The home at 337 Andover Street was constructed by Eleazer Spofford. Eleazer Spofford was the son of Deacon Abner and Sarah (Colam) Spofford. The home remained in the hands of the Spofford family until the twentieth century. This two-and-one-half story Georgian farmhouse has been significantly altered since its original date of construction. Though built in the eighteenth century, many of its visible features reflect nineteenth century materials and styles. The dwelling measures three bays wide by three bays deep. Andover Street has been home to generations of the Spofford Family. In 1667 John Spofford and his family became the first permanent residents in what would become Georgetown. As well as operating farms in town, the Spofford family also had a saw mill on a stream running across Andover Street. The Spofford’s also donated land for the Hill School.
Shoe manufacturing became a major industry in Georgetown, and the Central Street area became attractive for shoe shops and manufacturers. According to town directories Mr. David C. Smith (a mechanic), resided in the house at 138 Central Street.
The house at 302 Central St. is believed to have been built by around 1760 by Captain Benjamin Adams, whose military title derived from service in the French and Indian War. This was evidently the first house in the town to be painted white, “which was considered quite aristocratic” (Nelson). Adams took up the tanning and curing of leather, becoming known as “Tanner” Adams. At Abraham Adams death in 1771, his son Benjamin Adams occupied the “New House and Barn, Tan House and Yard” and in 1772 Abraham’s estate paid £75 “To Benja. Adams for 3 years & ¾ time spent in in his father’s service & and at the Tanner’s Business….” assisted by his brother Jesse for the past year and a half.
Subsequent owners of 302 Central St. included Col. John Kimball (1796-1857), who married Capt. Benjamin Adams’ daughter Louisa in 1823. Lieut. Col. of the 2nd regiment Infantry, Essex Militia in 1836, he was also representative to the General Court in 1833-1835. Col. John Kimball also had an extensive tanning operation on the property, and the old barn by Penn Brook (no longer standing) was believed to be the tannery building dating to Benjamin Adams occupancy. The Kimballs, including John’s brother carpenter-housewright Joseph Kimball, were active in the Franklin Temperance Society, perhaps giving the place repute as the “Temperance House.”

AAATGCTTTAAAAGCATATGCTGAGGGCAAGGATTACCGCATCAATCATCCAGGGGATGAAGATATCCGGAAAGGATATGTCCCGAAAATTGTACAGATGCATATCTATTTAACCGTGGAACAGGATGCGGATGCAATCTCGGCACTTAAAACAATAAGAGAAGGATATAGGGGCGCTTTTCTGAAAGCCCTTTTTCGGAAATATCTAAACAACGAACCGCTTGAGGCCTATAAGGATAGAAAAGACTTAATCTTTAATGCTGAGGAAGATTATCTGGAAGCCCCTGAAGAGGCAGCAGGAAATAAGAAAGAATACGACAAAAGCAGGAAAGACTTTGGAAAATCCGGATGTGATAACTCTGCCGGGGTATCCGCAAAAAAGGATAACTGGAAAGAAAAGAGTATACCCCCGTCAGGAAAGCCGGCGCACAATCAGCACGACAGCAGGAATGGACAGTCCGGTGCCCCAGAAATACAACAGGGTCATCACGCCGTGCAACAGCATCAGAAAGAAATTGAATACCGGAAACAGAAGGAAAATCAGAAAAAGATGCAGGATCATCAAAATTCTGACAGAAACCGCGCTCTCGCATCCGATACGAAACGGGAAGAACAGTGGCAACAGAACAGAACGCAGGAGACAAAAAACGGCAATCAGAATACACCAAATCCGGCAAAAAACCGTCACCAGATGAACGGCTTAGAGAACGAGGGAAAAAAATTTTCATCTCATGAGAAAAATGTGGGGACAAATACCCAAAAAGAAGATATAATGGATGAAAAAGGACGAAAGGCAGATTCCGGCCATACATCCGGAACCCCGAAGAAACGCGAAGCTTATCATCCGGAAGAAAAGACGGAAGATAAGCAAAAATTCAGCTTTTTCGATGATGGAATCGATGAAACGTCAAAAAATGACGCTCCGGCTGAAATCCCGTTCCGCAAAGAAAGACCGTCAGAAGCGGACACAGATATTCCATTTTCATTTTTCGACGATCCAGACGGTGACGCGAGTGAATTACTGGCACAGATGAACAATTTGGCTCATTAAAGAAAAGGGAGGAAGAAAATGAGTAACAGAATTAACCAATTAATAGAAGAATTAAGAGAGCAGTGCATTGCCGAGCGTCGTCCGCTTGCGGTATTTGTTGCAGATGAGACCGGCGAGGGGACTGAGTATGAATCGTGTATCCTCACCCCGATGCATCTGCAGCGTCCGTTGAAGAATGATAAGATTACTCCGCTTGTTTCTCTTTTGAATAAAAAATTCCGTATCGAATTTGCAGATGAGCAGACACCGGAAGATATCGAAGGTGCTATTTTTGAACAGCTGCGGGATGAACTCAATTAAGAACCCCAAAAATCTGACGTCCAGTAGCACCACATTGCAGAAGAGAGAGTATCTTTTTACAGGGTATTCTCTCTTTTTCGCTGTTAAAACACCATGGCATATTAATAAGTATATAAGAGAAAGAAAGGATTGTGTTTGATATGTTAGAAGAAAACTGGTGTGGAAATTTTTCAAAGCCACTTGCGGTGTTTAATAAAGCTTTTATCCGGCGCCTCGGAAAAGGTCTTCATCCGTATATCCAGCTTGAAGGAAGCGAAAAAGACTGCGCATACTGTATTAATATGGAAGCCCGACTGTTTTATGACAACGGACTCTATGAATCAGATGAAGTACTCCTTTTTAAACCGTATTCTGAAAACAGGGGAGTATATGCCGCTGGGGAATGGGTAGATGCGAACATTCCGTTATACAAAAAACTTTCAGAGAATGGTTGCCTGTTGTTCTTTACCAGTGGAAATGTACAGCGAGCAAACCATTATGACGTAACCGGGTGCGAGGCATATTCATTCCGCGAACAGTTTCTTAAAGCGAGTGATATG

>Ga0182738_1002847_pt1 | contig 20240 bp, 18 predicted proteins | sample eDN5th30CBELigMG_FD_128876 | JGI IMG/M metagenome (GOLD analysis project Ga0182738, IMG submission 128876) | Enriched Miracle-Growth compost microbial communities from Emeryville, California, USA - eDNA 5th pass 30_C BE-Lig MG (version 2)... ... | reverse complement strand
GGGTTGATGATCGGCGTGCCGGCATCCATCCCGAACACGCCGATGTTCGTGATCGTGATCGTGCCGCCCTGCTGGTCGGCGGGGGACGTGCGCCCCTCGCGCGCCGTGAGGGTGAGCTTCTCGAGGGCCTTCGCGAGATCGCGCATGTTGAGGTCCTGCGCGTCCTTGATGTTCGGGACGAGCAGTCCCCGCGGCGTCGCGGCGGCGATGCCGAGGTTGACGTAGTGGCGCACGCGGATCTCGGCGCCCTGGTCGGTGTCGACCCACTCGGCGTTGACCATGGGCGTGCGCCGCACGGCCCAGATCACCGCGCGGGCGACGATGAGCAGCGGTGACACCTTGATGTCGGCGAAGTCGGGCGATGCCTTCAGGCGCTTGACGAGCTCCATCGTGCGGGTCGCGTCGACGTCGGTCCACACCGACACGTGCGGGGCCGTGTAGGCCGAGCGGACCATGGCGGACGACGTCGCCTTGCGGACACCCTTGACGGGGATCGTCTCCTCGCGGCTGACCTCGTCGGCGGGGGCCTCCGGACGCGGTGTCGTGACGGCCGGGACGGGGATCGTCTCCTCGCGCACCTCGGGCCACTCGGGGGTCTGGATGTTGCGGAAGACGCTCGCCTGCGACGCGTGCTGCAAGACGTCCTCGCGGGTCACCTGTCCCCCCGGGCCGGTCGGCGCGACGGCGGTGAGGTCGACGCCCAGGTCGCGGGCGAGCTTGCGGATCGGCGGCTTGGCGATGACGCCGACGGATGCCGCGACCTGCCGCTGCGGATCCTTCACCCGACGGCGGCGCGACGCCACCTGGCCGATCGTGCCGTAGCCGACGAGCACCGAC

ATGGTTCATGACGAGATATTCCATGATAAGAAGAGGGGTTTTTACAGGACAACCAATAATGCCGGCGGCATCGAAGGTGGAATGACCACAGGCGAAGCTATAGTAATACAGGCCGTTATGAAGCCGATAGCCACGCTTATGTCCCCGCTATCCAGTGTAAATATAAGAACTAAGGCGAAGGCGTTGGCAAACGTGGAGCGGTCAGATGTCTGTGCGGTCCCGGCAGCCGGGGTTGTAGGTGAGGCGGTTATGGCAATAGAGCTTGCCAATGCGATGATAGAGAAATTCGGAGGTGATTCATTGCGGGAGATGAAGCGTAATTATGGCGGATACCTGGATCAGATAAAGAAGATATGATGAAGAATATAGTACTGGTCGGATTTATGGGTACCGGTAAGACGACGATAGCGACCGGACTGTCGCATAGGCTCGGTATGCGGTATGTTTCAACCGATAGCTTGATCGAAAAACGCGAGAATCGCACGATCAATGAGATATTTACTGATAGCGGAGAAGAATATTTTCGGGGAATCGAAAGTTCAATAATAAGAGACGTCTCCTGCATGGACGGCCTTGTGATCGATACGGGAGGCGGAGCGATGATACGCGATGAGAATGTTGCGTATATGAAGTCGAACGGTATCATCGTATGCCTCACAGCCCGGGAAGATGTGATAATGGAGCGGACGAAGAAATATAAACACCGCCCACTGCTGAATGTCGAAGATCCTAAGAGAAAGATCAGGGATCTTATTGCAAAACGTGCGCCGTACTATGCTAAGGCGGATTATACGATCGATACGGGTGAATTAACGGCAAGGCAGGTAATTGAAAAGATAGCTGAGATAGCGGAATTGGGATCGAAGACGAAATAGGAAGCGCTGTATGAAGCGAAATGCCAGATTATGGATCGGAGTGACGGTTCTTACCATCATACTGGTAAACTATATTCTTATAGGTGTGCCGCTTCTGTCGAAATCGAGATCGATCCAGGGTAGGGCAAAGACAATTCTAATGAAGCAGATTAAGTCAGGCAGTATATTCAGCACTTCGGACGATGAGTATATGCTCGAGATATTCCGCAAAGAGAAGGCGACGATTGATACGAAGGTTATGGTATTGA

This house is one of several Federal-era houses in Georgetown that exhibit Georgian stylistic features, including a massive center chimney, gable roof, five-bay facade and two-bay depth. The entry doorway surround is detailed with Tuscan pilasters supporting a pedimented entablature, identical to the house at 91 Nelson Street. Download Form B for 302 Central St. Georgetown
The construction history of the lot begins in 1670 when Samuel Brocklebank is believed to have built a dwelling on the property. Parts of this house are reputed to be contained within the present building, although this is not evident from the exterior, which displays no evidence of having been built in stages; The existing two-story, gambrel-roof, center-chimney house appears to have been built by Solomon Nelson, Jr. after he acquired the property in 1767. By 1800, according to a map showing the town center at that time, various branches of the Nelson family owned large tracts embracing both sides of East Main Street and both sides of Elm and Chestnut Streets in this section. All of these branches descended from Thomas Nelson (1615-about 1648), whose family, like the Brocklebanks, had come to Massachusetts Bay Colony with Ezekiel Rogers. Five members of the Nelson family—four descended from Thomas Nelson’s son Sergeant Thomas Nelson (1638-1712) and the fifth from the immigrant’s son Philip (1636-91)—owned the land around Elm Street and the contiguous section of East Main Streets. Three were the sons of Thomas’s grandson Solomon Nelson (1703-81) and Mercy Chaplin, among them Solomon Jr.
The First Period portion of the Hazen-Kimball-Aldrich house is a 2 1/2 story 5 bay central chimney structure with an added lean-to facing the street. A larger 2 1/2 story barn (15 bay) was drawn up to the left-hand end and converted to living space in 1906. A two-story enclosed porch projects from the left end of the barn addition. The right-hand rooms and chimney bay of the house comprise the original single cell 2 1/2 story dwelling. The left-hand rooms were added within a few years of the first construction and the lean-to followed probably by the mid 18th century. The house’s chamfered late First Period frame is exposed in two rooms, and there is clearly visible evidence of the stages in the building’s growth. In the right-hand room, there is an exposed longitudinal summer beam, with flat chamfers and extremely long lamb’s tongue stop.